The fact that many anecdotal reports prove clinical improvement in taking oral NAD+ immediately upon ingestion would suggest, just as in the mice NMN studies, that rapid spikes in NAD+ serum levels would correlate with such a whole molecule intestinal uptake, rather than a delayed breakdown and reassembly in the body. It is only a matter of time and research dollars before novel transport pathways are found for the whole NAD+ molecule.

The end goal of any oral NAD+ supplementation is an increase in the systemic NAD+ pool. Much of the research by companies selling NR supplements has proven that oral NR supplementation does increase systemic serum levels of NAD+ with corresponding improvements in symptom presentation [9]. Similar studies have also shown supplementation with Nam and NMN provide similar increases in the systemic NAD+ pool [10].

Newer research into oral NAD+ has also shown it to increase the systemic pool of NAD+ [11]. A 2006 study published in the Journal of Nutrition Science entitled, “Comparison of metabolic fates of nicotinamide, NAD+ and NADH administered orally and intraperitoneally; characterization of oral NADH”, showed that oral supplementation with NAD+ increased excretion of NAD+ metabolites in studied rats, proving that a systemic increase in the NAD+ had occurred [12]. The same study showed that NADH was unable to cross the small intestinal mucosal cells and was likely converted into an unknown intermediary [13].

Another way to prove whether an NAD+ supplement is working as it is claiming it does is through clinical patient experience. Many patients supplementing with oral NAD+ products, such as NADOVIM, have anecdotally reported increases in energy, cognition, and mental acuity. Reports of decreased fatigue, brain fog, memory deficits, ataxia, tremors and other neurological impairments have also been reported by doctors utilizing NADOVIM with their patients. These anecdotal symptom improvement reports would lend further evidence to the fact that oral supplementation with NAD+ does increase the systemically available NAD+ pool and contributes to improvements in cellular metabolism.

Disclaimer: The statements made in this article have not been evaluated by the Food and Drug Administration. Any products or treatments mentioned are not intended to diagnose, treat, cure, or prevent any disease. Please consult a licensed medical practitioner for medical advice.

At Innovative Medicine, we believe in transparency. We want you to know that we may participate in affiliate advertising programs pertaining to products mentioned herein.

See how we can help you restore complete health of body, mind & spirit.

Join our mailing list and receive exclusive offers + information!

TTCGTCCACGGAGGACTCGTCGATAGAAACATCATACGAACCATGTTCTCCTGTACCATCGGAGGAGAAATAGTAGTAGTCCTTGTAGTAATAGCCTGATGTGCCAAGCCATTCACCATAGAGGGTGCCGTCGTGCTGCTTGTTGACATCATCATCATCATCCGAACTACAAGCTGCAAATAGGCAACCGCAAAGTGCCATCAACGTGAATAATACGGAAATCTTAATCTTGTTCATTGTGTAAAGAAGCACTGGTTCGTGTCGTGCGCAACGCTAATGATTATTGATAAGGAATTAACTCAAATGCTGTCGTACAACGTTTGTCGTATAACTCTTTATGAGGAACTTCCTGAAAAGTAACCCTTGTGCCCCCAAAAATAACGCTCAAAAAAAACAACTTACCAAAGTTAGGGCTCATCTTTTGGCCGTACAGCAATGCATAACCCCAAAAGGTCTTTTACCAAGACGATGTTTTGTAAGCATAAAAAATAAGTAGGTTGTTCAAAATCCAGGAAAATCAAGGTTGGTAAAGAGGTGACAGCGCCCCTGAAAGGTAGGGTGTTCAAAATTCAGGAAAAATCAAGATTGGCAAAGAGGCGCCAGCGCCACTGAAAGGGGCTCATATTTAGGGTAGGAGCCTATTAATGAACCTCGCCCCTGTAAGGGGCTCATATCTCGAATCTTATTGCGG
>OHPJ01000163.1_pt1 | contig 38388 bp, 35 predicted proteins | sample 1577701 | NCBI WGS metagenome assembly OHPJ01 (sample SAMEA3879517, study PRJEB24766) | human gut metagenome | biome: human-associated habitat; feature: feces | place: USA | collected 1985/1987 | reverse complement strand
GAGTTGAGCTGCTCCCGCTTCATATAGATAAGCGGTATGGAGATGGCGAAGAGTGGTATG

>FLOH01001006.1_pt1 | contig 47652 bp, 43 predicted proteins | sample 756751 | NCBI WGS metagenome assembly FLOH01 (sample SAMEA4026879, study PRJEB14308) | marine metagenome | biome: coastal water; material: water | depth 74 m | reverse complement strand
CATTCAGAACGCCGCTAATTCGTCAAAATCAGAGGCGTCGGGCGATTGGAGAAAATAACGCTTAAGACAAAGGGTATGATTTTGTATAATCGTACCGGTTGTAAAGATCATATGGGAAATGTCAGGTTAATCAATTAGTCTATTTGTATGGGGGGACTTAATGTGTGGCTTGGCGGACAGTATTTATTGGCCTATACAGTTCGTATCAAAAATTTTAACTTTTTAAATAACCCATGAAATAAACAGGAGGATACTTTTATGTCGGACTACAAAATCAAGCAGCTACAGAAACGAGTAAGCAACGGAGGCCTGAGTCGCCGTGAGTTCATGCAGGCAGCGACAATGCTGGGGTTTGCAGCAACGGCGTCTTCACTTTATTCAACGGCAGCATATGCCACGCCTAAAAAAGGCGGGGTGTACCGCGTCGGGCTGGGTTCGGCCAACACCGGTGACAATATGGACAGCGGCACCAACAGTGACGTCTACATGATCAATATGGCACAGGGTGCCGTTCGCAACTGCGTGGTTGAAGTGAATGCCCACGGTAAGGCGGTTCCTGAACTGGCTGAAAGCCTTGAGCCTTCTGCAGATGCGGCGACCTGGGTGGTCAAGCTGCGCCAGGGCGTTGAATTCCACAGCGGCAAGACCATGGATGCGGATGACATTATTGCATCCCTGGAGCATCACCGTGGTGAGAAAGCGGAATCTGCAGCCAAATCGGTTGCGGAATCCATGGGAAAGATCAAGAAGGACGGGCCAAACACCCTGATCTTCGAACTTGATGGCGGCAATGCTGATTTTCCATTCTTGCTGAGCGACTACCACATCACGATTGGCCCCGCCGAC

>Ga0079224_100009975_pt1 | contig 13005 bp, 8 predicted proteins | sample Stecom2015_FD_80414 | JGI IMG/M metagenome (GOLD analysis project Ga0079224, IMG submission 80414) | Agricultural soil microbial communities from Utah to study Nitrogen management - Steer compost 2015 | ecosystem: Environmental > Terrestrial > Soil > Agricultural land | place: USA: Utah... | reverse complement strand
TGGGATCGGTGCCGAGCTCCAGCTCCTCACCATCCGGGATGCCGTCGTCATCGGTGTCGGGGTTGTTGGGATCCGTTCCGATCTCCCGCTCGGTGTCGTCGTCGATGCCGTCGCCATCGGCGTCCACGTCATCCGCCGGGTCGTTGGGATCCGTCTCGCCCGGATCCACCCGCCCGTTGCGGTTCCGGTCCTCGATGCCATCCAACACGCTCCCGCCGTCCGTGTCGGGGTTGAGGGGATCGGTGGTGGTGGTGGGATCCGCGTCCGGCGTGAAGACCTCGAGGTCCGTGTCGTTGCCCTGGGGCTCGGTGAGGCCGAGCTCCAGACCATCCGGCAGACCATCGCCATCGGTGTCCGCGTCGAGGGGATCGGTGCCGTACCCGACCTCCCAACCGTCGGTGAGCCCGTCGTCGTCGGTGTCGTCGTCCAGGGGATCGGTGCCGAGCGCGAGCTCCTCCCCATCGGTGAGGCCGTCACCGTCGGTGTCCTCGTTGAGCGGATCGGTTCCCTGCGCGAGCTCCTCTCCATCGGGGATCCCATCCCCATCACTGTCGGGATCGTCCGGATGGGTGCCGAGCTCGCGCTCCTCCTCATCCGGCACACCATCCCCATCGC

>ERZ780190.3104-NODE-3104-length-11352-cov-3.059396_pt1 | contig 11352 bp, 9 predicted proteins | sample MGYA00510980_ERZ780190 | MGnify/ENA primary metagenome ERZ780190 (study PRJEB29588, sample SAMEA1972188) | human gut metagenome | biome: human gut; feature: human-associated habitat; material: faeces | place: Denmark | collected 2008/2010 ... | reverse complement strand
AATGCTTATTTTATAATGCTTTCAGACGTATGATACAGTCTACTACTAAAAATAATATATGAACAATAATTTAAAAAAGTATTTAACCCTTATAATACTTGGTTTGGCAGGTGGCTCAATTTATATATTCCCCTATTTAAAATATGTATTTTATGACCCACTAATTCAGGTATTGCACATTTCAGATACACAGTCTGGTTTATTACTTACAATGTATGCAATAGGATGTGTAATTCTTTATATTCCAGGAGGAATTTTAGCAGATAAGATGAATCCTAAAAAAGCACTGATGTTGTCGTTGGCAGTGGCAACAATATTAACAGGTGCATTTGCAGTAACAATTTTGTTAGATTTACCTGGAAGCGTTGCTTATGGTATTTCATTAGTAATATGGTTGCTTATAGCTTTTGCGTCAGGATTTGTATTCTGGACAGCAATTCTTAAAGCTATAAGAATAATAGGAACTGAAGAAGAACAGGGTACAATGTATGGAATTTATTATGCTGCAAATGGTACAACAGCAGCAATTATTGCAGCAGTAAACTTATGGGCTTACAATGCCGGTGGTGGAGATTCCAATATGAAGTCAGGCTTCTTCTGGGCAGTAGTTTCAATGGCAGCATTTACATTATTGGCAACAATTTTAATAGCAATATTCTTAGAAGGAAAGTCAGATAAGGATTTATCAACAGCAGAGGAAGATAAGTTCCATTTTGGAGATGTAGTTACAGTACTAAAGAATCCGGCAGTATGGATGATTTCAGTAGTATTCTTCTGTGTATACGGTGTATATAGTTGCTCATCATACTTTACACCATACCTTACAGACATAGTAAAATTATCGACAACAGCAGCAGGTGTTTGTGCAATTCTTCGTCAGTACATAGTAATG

Meet the Author

Mark Iwanicki, ND

Dr. Mark Iwanicki is a board certified Naturopathic Doctor and Acupuncturist, and a co-founder here at Innovative Medicine. After serving as Chief Operating Officer for the company for 7 years, Mark decided to return to school to pursue a clinical doctoral degree in Naturopathic Medicine and a masters in Acupuncture at NCNM. For the past 5 years Dr Iwanicki has spent his time studying both allopathic and western medical interventions and modalities as well as natural and holistic approaches to health and wellness. He spent 6 months on an intensive Cardiology and Pulmonary medicine internship at the Center of Natural Medicine with Dr. Martin Milner. He also spent 6 months interning with Dr. Amy Bader, a world expert in detoxification, drainage and constitutional homeopathy. While in school, Dr. Iwanicki won a North America wide student case writing scholarship with NDNR and had his case on paroxysmal kinesigenic dyskinesia published in the journal. He also won the Paul C. Bragg Naturopathic student scholarship contest for his essay on the importance of diet and nutrition in a holistic health care practice. You can learn more about Dr. Iwanicki on his site.
4 replies
  1. Dr. Dean Raffelock
    Dr. Dean Raffelock says:

    The truth is that Chromadex, the company with the patent on nicotinamide riboside being sold as NAD+, has zero research showing a head to head comparison with their product and simply combining D-ribose powder and vitamin B3. Combining D-ribose and B-3 is a much less expensive option. Until there is convincing evidence that nicotinamide riboside is more effective than taking a little B-3 along with D-ribose powder, supporting Chromdex claims seems like a triumph of advertising over science.

Trackbacks & Pingbacks

  1. […] Related: Bioavailability Report on Oral NAD+ and NAD+ Precursors […]

  2. […] Related: Bioavailability Report on Oral NAD+ and NAD+ Precursors […]

  3. […] Related: Bioavailability Report on Oral NAD+ and NAD+ Precursors […]

Leave a Reply

Want to join the discussion?
Feel free to contribute!

Leave a Reply